A lobster, an attack helicopter, salt crystals and a backwards Nike swoosh were some of the intriguing contents of PostlerFerguson’s Wunderboxes, an installation that appeared in the grand entrance of London’s Victoria and Albert Museum this March. The collection of bright orange curiosities was there to announce the event Archive Live, a discussion about the digital future of archiving. Delving into their own forgotten drawers and folders, Martin Postler and Ian Ferguson resurrected 13 objects from the many images they had collected over their four years as a design consultancy.
“We were thinking about the V&A and the way it has that Wunderkammer feel to it: rooms filled by people bringing back 1:1 models of the stuff they’d seen on their Grand Tour,” says Ferguson. “Nowadays, project research tends to be done on the web – searching through pictures instead of going out and experiencing things. It’s as if we’ve done a Grand Tour across the internet.”
Each object was represented as a triangulated paper model, stored in a numbered cardboard box and viewed through a window of orange-coloured film. The chosen selection was a reflection of PostlerFerguson’s diverse influences, from technology and science to big brands and film culture. Personal taste weighed in, too. “It was quite an honest cross-section of what we like,” says Postler with a smile. His love of fishing was partly responsible for the lobster’s appearance in box number 06. “I am a fisherman!” he says, “but I think that came from our work with a company called Goods of Desire in Hong Kong. We did a big store for them and came up with the idea of giant folded paper fish that hang from the ceiling.”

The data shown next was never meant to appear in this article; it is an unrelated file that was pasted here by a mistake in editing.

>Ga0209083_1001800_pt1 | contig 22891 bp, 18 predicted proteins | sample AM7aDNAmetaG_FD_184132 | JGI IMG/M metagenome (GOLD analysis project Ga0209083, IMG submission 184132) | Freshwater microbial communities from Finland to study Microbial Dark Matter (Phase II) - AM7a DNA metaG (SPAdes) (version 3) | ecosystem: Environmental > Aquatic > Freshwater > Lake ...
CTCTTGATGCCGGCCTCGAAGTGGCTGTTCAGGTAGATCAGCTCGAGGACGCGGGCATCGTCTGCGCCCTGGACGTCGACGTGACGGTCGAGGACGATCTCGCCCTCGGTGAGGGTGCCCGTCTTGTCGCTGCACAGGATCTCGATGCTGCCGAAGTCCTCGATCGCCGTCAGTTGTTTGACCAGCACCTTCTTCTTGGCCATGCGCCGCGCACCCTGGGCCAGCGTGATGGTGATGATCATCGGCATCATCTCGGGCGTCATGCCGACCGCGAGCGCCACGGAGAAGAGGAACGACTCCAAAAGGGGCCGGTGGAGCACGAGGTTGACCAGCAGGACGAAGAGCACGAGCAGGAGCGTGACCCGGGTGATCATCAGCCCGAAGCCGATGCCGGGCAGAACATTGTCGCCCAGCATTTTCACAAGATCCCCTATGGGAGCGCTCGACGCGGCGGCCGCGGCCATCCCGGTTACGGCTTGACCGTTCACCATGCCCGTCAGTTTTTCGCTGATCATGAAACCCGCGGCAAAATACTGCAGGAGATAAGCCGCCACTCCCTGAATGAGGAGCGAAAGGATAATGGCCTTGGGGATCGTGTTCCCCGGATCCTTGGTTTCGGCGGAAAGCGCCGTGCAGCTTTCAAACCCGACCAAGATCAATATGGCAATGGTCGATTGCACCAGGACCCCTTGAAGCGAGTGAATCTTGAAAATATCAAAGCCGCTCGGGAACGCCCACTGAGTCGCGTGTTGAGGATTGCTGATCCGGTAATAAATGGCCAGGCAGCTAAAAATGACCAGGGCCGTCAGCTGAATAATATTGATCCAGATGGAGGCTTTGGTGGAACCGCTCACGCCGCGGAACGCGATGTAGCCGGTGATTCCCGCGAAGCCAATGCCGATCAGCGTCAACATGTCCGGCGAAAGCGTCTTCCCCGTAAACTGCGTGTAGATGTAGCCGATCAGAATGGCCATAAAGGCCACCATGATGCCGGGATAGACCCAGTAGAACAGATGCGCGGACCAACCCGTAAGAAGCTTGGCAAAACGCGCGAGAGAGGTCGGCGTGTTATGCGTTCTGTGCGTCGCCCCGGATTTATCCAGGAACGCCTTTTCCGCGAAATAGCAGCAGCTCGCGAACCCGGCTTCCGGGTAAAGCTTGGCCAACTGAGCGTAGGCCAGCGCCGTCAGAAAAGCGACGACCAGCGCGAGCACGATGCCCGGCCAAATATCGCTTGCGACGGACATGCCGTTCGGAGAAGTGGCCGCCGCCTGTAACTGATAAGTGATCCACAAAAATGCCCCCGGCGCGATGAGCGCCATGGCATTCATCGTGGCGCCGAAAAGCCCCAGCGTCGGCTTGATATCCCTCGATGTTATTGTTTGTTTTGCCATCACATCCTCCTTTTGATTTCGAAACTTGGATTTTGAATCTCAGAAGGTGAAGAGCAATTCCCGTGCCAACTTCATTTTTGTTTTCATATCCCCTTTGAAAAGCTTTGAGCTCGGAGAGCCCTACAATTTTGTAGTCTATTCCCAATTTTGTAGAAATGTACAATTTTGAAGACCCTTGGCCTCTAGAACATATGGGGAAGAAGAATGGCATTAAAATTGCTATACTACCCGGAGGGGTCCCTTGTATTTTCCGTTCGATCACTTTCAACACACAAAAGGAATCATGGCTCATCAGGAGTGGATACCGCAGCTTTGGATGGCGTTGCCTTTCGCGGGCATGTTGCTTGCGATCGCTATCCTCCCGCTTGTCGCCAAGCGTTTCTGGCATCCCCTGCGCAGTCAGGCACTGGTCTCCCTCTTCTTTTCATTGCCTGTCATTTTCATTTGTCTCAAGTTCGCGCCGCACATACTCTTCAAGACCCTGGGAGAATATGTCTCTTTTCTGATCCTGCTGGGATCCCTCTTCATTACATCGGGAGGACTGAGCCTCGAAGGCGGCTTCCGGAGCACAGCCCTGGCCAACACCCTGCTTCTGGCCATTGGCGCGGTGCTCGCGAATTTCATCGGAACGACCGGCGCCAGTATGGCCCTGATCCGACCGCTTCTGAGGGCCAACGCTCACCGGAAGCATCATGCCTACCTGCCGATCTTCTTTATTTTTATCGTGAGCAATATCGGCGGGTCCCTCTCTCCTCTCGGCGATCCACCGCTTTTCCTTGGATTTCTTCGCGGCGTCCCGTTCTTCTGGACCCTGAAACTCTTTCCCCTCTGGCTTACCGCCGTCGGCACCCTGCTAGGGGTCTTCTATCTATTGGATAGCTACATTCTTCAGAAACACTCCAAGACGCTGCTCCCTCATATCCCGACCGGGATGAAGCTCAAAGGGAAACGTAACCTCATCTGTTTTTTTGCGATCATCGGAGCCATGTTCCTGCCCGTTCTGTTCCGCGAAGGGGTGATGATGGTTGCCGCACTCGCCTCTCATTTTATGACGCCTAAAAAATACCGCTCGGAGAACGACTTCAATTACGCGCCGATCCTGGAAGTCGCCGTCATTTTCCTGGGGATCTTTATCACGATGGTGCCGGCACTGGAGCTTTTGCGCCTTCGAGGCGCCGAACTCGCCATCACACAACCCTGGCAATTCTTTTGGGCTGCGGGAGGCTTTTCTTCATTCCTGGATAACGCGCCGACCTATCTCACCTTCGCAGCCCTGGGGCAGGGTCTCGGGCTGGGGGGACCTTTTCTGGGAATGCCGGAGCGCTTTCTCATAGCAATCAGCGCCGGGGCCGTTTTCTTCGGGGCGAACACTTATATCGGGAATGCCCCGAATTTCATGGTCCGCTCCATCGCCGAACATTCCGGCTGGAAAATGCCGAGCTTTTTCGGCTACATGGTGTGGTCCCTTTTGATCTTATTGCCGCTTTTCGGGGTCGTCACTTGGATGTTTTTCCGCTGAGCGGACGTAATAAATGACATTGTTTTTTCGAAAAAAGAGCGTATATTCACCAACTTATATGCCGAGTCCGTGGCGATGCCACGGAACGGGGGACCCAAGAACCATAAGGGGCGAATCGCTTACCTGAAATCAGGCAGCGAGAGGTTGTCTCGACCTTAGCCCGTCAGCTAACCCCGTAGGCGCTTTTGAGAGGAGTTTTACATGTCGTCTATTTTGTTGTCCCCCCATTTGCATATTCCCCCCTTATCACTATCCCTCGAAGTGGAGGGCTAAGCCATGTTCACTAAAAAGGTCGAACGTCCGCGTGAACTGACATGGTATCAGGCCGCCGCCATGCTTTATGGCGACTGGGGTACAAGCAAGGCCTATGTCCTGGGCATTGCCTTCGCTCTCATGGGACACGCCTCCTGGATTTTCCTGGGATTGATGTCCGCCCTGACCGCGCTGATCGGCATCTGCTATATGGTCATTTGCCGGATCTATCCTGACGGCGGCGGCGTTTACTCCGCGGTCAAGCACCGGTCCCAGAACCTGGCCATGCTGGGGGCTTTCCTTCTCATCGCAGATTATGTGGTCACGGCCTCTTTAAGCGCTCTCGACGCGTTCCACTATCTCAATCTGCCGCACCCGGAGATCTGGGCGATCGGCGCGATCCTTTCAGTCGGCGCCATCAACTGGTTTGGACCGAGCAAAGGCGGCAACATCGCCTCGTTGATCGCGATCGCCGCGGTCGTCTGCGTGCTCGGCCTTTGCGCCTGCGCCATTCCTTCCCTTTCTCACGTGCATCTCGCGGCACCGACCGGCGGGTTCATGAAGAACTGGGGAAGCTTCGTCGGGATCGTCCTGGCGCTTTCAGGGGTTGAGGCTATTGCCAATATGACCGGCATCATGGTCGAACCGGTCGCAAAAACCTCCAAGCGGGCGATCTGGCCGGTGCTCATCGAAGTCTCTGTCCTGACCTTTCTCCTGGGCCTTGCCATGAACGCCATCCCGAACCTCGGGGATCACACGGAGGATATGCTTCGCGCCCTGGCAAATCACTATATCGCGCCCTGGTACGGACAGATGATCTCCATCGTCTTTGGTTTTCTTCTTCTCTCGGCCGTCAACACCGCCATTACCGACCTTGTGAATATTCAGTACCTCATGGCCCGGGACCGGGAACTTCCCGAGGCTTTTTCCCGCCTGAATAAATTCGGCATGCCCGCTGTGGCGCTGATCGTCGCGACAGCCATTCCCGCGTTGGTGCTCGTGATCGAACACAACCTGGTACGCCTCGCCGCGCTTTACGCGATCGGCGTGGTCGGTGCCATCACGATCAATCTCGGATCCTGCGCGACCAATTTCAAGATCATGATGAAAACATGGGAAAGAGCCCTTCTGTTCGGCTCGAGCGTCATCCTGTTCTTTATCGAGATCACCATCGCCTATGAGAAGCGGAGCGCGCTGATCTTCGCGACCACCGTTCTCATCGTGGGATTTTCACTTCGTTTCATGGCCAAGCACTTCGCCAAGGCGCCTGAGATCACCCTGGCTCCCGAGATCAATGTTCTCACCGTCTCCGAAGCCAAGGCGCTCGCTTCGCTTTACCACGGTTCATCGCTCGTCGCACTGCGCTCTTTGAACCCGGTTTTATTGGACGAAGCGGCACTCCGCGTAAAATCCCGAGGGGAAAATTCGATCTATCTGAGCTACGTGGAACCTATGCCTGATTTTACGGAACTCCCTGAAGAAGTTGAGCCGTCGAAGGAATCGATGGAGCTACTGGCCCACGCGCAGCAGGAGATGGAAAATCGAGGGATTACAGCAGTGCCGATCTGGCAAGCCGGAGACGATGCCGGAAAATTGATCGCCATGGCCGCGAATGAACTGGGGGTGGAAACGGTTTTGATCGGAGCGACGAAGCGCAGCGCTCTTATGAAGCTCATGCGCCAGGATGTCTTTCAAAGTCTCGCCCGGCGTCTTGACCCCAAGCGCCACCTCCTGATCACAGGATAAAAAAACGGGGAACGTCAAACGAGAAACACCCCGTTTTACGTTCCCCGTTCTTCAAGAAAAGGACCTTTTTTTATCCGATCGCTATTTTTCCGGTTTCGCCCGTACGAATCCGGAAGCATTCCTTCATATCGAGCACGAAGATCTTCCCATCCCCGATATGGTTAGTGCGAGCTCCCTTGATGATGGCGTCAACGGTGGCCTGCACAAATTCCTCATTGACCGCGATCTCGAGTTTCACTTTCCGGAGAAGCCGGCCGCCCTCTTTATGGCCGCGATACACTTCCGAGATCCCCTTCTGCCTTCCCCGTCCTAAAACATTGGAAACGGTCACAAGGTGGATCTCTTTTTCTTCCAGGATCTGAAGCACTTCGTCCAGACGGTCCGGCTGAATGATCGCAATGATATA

The pair, whose previous projects include paper model kits for machine guns, toy cargo ships and giant triangulated bears proposed as an attraction at Covent Garden, have created objects that refer to their ideology and process as much as items plucked from their eclectic portfolio. Ferguson describes the model of Star Wars character Han Solo frozen in carbonite (depicting his imprisonment at the end of The Empire Strikes Back) as referring to “a time when we were thinking about wrapping, shaping and folding stuff”.
And was the backwards swoosh a subversive statement on the power-hungry nature of global brands? Not exactly. “We did it that way because we worried about getting sued,” says Postler.